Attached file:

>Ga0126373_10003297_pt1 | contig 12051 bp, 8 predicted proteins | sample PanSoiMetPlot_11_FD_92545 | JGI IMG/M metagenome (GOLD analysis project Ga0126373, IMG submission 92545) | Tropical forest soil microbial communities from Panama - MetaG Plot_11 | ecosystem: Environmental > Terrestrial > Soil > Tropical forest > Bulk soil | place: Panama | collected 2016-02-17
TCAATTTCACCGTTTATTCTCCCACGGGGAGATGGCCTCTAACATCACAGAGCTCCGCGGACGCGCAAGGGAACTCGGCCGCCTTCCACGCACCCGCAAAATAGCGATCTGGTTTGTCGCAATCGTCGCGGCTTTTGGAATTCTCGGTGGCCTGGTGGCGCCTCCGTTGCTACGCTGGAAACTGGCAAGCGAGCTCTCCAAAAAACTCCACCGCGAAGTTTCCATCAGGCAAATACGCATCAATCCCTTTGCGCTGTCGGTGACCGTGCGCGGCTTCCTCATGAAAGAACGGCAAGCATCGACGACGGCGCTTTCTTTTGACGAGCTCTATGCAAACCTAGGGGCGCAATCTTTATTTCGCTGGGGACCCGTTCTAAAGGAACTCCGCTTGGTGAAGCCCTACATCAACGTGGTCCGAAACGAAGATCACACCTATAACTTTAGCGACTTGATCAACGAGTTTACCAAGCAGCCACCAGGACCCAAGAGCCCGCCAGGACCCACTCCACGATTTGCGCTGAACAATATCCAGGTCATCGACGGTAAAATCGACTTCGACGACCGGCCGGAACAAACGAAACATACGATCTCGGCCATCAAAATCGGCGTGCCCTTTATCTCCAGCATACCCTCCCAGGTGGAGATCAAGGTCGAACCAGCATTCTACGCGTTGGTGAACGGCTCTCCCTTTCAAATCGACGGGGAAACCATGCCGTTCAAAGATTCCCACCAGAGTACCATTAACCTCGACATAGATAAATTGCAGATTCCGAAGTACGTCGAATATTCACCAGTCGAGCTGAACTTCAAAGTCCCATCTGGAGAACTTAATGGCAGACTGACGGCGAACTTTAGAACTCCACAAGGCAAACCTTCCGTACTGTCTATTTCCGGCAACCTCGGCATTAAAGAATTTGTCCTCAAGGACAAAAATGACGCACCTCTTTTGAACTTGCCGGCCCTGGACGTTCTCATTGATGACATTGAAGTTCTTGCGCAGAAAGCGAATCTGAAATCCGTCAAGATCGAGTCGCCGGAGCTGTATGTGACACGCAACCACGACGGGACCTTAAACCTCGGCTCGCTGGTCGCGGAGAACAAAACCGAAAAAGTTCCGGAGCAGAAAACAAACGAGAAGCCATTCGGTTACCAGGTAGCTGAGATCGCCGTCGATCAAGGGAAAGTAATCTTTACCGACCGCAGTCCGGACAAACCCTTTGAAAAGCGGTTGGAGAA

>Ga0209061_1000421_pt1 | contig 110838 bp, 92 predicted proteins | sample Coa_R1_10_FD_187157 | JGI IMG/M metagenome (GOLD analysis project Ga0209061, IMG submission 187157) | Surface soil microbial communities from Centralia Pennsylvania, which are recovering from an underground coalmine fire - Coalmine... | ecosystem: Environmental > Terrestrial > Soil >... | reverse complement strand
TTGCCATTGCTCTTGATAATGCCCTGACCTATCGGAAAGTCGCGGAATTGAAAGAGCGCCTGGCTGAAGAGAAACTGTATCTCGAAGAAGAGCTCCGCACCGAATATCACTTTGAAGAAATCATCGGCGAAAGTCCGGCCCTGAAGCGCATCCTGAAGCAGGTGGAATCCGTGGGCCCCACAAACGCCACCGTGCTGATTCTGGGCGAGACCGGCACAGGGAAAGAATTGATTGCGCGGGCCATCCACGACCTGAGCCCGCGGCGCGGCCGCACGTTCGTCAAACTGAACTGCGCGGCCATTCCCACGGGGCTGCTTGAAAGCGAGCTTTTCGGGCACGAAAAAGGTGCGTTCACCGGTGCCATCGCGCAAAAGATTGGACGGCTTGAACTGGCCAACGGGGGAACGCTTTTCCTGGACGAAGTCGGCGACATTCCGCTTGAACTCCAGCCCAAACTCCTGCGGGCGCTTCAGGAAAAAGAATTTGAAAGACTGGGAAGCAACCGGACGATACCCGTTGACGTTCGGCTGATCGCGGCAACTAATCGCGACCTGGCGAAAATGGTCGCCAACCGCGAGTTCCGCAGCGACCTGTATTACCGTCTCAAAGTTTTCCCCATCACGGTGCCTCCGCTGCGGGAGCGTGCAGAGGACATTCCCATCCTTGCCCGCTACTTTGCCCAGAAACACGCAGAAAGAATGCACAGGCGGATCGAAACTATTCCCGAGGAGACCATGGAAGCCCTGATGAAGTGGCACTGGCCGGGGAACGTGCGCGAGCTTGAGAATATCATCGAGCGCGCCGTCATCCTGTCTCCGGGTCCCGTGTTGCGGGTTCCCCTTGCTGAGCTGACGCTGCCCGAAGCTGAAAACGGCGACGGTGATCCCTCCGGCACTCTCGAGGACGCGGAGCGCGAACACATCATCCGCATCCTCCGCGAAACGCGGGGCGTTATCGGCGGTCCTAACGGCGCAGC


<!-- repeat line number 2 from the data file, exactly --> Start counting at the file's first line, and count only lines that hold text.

TCAATTTCACCGTTTATTCTCCCACGGGGAGATGGCCTCTAACATCACAGAGCTCCGCGGACGCGCAAGGGAACTCGGCCGCCTTCCACGCACCCGCAAAATAGCGATCTGGTTTGTCGCAATCGTCGCGGCTTTTGGAATTCTCGGTGGCCTGGTGGCGCCTCCGTTGCTACGCTGGAAACTGGCAAGCGAGCTCTCCAAAAAACTCCACCGCGAAGTTTCCATCAGGCAAATACGCATCAATCCCTTTGCGCTGTCGGTGACCGTGCGCGGCTTCCTCATGAAAGAACGGCAAGCATCGACGACGGCGCTTTCTTTTGACGAGCTCTATGCAAACCTAGGGGCGCAATCTTTATTTCGCTGGGGACCCGTTCTAAAGGAACTCCGCTTGGTGAAGCCCTACATCAACGTGGTCCGAAACGAAGATCACACCTATAACTTTAGCGACTTGATCAACGAGTTTACCAAGCAGCCACCAGGACCCAAGAGCCCGCCAGGACCCACTCCACGATTTGCGCTGAACAATATCCAGGTCATCGACGGTAAAATCGACTTCGACGACCGGCCGGAACAAACGAAACATACGATCTCGGCCATCAAAATCGGCGTGCCCTTTATCTCCAGCATACCCTCCCAGGTGGAGATCAAGGTCGAACCAGCATTCTACGCGTTGGTGAACGGCTCTCCCTTTCAAATCGACGGGGAAACCATGCCGTTCAAAGATTCCCACCAGAGTACCATTAACCTCGACATAGATAAATTGCAGATTCCGAAGTACGTCGAATATTCACCAGTCGAGCTGAACTTCAAAGTCCCATCTGGAGAACTTAATGGCAGACTGACGGCGAACTTTAGAACTCCACAAGGCAAACCTTCCGTACTGTCTATTTCCGGCAACCTCGGCATTAAAGAATTTGTCCTCAAGGACAAAAATGACGCACCTCTTTTGAACTTGCCGGCCCTGGACGTTCTCATTGATGACATTGAAGTTCTTGCGCAGAAAGCGAATCTGAAATCCGTCAAGATCGAGTCGCCGGAGCTGTATGTGACACGCAACCACGACGGGACCTTAAACCTCGGCTCGCTGGTCGCGGAGAACAAAACCGAAAAAGTTCCGGAGCAGAAAACAAACGAGAAGCCATTCGGTTACCAGGTAGCTGAGATCGCCGTCGATCAAGGGAAAGTAATCTTTACCGACCGCAGTCCGGACAAACCCTTTGAAAAGCGGTTGGAGAA